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Analytical and Bioanalytical Chemistry

, Volume 407, Issue 21, pp 6429–6434 | Cite as

Rapid evaluation of the quantity of drugs encapsulated within nanoparticles by high-performance liquid chromatography in a monolithic silica column

  • Naoki Itoh
  • Tomofumi Santa
  • Masaru KatoEmail author
Research Paper

Abstract

Drug-containing nanoparticles, the foundation of nanomedicine, provide promise for the safe and effective delivery of drugs to their targets. In this study, we developed a simple method to determine the relative quantities of nanoparticle-encapsulated drugs by HPLC using a commercially available monolithic silica column. Amphotericin B- and irinotecan-containing nanoparticles produced nearly simultaneous elution peaks (~7 min), suggesting that elution was largely driven by hydrodynamic effects and was relatively unaffected by differences in the encapsulated drug. A good correlation was observed between the intensity of the nanoparticle peak and the relative quantity of encapsulated drug. We used our method to characterize the effects of drug quantity and nanoparticle size on drug encapsulation rates within the nanoparticles. Encapsulation increased with increasing quantities of the drug in the preparation solution. This effect was greater for irinotecan than for amphotericin B. Although absolute encapsulation also increased with increasing nanoparticle size, encapsulation efficiency decreased. Thus, the monolith column is suitable for evaluating nanomedicine quality and may be used to evaluate many kinds of nanomaterials.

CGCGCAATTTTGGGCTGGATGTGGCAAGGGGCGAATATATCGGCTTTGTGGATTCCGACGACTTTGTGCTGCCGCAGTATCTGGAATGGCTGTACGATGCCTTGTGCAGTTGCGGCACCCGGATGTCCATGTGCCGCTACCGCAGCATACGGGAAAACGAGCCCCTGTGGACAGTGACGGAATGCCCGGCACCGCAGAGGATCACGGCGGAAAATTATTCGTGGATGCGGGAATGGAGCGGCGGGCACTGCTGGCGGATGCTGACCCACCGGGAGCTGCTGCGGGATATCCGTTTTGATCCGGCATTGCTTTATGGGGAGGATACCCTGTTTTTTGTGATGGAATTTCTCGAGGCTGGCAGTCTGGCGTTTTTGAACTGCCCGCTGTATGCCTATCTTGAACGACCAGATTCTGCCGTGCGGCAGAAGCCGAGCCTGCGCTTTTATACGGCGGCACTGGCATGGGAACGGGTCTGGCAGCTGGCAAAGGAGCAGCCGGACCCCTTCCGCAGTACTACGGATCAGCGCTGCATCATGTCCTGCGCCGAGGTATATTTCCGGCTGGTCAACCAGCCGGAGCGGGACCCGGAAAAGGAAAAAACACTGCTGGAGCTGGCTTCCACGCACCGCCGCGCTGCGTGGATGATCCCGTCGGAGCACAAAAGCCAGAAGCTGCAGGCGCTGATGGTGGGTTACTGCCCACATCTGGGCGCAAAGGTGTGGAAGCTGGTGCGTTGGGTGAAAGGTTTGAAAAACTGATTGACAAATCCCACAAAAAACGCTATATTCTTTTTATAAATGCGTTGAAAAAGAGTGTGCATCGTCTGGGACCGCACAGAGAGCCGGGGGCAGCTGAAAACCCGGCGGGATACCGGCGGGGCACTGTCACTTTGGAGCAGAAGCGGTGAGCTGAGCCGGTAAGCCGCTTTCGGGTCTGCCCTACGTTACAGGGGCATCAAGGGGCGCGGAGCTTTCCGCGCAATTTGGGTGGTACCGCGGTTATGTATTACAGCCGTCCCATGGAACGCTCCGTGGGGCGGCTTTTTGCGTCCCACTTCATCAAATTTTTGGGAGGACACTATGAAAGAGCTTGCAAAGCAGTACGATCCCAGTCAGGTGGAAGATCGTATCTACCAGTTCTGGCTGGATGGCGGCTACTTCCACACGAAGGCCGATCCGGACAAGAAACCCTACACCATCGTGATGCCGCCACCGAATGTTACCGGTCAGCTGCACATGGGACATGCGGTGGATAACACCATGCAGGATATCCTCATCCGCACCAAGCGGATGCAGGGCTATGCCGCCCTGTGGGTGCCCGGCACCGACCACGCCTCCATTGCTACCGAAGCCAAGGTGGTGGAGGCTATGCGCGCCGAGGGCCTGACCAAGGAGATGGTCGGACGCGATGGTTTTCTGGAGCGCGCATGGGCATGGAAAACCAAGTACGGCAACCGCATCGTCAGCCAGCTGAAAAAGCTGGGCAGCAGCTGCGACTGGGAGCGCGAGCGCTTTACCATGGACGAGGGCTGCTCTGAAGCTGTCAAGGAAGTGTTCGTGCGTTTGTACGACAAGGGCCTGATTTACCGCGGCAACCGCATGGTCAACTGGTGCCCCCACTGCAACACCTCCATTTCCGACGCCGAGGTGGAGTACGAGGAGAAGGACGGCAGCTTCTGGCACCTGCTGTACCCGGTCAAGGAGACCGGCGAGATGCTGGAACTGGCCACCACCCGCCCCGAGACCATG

Graphical Abstract

Evaluation method of quantity of drug encapsulated within nanoparticles was developed. The method can be applicable for a rapid quality assurance of nanomedicine

Keywords

HPLC Monolith Nanoparticle Drug Nanomedicine 

Notes

Acknowledgments

This work was supported by grants (Kakenhi) from the Ministry of Education, Culture, Sports, Science, and Technology (MEXT) of Japan and JSPS Core-to-Core Program, A. Advanced Research Networks.

Conflict of interest

The authors declare no competing financial interest.

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Copyright information

© Springer-Verlag Berlin Heidelberg 2015

Authors and Affiliations

  1. 1.Graduate School of Pharmaceutical Sciences and GPLLI ProgramThe University of TokyoTokyoJapan

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